A TOP official in the Health ministry, Portia Manangazira, has disclosed that the majority of people who succumbed to a recent cholera outbreak in Harare, died on admission to public health institutions, further exposing the country’s archaic and collapsed health delivery system.
BY MTHANDAZO NYONI
At least 55 people died of cholera in the last few months, with the majority of the deaths recorded in Harare.
Giving a situational update with regards to Zimbabwe’s recent cholera outbreak during the 2018 water, sanitation, hygiene and energy conference in Bulawayo last week, Manangazira, who is the ministry’s epidemiology and disease control director, said the country’s health institution was “so weak to the extent that people can actually make it to a health facility, but they still die”.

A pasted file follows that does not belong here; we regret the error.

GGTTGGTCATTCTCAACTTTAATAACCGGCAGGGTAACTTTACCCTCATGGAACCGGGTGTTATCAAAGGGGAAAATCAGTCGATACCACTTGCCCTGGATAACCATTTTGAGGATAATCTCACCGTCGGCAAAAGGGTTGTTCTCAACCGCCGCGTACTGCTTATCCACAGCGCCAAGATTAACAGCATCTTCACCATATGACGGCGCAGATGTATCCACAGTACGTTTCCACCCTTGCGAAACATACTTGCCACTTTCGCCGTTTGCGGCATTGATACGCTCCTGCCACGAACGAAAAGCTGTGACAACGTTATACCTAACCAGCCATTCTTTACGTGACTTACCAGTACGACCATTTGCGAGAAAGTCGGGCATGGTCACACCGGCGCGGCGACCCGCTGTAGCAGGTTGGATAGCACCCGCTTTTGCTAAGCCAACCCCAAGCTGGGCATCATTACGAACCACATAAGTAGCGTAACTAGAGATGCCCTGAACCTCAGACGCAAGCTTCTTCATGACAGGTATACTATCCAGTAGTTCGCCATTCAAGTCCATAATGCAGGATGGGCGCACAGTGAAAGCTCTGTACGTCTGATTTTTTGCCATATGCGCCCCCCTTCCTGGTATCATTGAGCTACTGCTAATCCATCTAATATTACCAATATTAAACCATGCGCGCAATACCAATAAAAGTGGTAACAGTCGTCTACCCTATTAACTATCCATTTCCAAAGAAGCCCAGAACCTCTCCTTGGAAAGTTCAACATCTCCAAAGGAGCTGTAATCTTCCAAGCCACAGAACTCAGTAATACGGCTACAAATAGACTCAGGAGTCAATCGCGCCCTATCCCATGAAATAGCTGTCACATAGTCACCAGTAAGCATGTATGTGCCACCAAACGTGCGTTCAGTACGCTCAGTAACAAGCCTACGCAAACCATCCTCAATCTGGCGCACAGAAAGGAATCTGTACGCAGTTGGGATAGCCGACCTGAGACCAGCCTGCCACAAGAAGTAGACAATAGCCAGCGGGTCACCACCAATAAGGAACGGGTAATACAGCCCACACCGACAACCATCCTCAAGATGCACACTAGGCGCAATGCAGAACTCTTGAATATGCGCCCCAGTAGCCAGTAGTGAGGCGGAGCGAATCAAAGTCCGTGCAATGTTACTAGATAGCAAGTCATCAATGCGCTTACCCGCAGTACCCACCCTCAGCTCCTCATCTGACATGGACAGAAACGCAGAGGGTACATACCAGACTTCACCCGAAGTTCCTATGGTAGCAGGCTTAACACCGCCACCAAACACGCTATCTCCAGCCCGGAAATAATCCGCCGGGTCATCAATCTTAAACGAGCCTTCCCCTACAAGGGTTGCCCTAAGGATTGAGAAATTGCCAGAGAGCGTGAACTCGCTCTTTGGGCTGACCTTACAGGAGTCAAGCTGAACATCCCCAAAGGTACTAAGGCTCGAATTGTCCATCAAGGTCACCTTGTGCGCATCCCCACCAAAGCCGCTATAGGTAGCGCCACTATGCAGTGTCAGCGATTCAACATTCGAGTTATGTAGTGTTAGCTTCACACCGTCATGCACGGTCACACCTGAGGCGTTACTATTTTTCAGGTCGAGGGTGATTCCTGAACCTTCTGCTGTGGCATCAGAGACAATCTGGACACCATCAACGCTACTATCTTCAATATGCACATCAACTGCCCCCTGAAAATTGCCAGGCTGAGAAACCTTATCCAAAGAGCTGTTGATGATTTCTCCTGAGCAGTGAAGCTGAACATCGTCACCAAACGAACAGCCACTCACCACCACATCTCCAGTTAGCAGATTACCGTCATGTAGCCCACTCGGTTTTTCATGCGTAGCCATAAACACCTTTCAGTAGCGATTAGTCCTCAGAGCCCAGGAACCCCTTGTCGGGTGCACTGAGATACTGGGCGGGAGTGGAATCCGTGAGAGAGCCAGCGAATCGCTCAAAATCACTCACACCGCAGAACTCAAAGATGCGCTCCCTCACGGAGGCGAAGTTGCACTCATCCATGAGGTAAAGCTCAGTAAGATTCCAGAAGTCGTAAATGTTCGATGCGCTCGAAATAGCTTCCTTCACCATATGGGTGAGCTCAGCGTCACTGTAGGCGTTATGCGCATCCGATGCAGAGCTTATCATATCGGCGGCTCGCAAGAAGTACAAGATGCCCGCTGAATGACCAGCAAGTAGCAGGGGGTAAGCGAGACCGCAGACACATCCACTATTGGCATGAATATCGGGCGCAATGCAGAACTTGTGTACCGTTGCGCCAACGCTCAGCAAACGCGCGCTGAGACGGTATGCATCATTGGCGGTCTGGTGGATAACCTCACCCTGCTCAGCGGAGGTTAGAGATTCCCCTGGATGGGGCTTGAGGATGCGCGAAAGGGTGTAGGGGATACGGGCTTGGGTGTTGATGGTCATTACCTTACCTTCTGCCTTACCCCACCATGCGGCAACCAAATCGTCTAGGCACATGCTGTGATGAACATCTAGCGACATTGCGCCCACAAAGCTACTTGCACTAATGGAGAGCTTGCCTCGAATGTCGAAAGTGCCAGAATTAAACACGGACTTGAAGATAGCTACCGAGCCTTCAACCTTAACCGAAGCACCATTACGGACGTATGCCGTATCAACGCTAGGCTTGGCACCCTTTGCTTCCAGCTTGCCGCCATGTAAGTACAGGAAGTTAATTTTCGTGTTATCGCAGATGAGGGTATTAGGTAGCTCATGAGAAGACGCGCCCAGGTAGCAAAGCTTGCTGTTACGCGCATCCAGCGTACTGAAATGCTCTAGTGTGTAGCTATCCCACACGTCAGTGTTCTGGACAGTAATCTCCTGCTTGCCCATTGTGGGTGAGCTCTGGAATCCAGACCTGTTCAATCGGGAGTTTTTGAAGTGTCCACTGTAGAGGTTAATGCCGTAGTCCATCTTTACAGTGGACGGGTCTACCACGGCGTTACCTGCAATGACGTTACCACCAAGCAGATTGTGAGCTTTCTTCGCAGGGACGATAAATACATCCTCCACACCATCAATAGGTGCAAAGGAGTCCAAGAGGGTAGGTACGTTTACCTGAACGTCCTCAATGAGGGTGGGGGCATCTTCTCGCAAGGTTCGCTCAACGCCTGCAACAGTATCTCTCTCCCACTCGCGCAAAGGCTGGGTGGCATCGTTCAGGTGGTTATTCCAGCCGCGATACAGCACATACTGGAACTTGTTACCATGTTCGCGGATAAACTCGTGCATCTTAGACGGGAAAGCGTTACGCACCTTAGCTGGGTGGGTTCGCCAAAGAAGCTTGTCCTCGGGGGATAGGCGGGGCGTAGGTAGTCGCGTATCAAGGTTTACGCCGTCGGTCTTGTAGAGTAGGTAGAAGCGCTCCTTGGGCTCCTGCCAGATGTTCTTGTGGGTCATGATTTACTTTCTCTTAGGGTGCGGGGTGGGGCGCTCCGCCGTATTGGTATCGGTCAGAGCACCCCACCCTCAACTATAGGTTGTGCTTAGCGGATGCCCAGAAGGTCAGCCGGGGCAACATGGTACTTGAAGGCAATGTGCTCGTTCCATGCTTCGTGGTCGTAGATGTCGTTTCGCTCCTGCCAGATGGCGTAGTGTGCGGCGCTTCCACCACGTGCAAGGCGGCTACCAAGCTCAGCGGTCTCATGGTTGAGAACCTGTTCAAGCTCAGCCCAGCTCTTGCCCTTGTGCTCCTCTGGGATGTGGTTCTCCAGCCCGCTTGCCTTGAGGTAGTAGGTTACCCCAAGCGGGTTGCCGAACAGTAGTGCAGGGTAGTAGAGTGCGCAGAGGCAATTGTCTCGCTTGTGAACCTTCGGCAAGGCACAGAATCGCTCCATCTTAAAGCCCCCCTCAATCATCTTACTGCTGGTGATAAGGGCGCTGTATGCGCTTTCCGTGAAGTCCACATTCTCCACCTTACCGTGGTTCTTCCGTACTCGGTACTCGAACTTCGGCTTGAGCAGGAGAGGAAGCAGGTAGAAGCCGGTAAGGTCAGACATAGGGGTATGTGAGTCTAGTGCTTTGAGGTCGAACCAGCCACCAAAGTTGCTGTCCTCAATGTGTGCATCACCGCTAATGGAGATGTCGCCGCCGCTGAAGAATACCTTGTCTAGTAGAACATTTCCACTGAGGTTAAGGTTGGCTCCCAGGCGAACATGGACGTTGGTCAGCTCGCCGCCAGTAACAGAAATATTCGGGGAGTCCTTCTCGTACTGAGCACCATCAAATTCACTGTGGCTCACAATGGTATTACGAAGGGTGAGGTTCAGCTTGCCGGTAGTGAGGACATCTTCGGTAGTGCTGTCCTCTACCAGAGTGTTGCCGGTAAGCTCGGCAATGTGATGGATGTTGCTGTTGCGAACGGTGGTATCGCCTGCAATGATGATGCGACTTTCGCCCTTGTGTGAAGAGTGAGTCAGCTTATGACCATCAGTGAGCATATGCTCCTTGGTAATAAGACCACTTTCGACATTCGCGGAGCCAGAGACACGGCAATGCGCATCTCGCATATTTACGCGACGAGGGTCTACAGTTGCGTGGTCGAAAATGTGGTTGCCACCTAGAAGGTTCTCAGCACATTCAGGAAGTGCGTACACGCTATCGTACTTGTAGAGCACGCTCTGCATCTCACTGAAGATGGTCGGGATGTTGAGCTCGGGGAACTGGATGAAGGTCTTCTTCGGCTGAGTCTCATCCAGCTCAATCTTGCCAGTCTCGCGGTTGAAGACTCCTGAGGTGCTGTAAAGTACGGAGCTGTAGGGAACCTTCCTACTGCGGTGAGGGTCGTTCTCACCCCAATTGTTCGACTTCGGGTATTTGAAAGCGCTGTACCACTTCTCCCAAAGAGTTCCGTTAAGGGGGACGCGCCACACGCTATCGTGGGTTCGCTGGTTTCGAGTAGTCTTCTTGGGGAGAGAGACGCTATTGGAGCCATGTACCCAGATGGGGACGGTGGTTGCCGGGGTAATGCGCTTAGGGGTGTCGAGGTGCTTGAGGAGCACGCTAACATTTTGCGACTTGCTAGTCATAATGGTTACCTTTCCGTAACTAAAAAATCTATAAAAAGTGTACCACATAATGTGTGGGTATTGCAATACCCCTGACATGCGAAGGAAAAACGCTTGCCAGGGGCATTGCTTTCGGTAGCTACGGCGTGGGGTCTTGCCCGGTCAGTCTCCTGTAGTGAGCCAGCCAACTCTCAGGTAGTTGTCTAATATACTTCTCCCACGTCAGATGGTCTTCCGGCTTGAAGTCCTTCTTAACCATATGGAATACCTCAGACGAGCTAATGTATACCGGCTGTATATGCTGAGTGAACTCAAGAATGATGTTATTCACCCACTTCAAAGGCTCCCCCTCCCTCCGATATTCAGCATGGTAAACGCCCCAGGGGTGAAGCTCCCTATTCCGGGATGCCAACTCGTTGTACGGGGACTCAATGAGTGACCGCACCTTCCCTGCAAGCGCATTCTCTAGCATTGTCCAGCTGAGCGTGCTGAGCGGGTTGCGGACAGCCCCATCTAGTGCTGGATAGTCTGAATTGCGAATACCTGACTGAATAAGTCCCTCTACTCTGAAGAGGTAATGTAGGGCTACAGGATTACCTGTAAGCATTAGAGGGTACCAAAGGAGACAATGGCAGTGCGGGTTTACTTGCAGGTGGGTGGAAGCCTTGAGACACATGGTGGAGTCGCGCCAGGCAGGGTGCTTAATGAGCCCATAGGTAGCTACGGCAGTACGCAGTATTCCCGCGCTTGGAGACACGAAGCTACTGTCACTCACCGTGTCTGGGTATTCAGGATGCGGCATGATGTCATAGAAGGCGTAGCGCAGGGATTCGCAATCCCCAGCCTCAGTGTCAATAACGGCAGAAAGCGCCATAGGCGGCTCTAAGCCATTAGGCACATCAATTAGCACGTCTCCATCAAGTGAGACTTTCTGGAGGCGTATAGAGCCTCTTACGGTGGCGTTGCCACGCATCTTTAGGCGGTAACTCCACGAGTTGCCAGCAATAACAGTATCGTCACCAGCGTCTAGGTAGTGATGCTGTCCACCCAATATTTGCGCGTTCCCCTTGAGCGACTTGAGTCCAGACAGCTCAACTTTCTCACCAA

“We have recorded almost 10 000 suspected cases of cholera largely in Harare, 267 of them were confirmed vibrio cholerae. We lost 55 persons, six of them outside Harare, but the rest have been in Harare and the majority of the deaths were actually within health institutions,” she said.
“So, I just want us to take particular note of that to realise that these outbreaks to the public health institutions are actually happening within a context of a very weak public health delivery system. It’s been so weak to the extent that people can actually make it to a health facility, but they still die.”
Manangazira said by right, nobody should die of a mediaeval disease such as cholera, but in Zimbabwe, it was happening.
She said there should be a community mechanism to identify cholera and start treating it within the community.
“Even when people seek help and when they get to a health facility, there should be readiness to take that patient and treat them effectively without mattering whether they just have cholera or they already had something underlying which is very common in our setting,” Manangazira said.
“For example, pregnant women, we have seen some of them aborting because of cholera, patients with heart problems, we have also seen them succumbing to complications and part of the reason is our aim in treating cholera patients is to rehydrate, give back the fluid,” she said.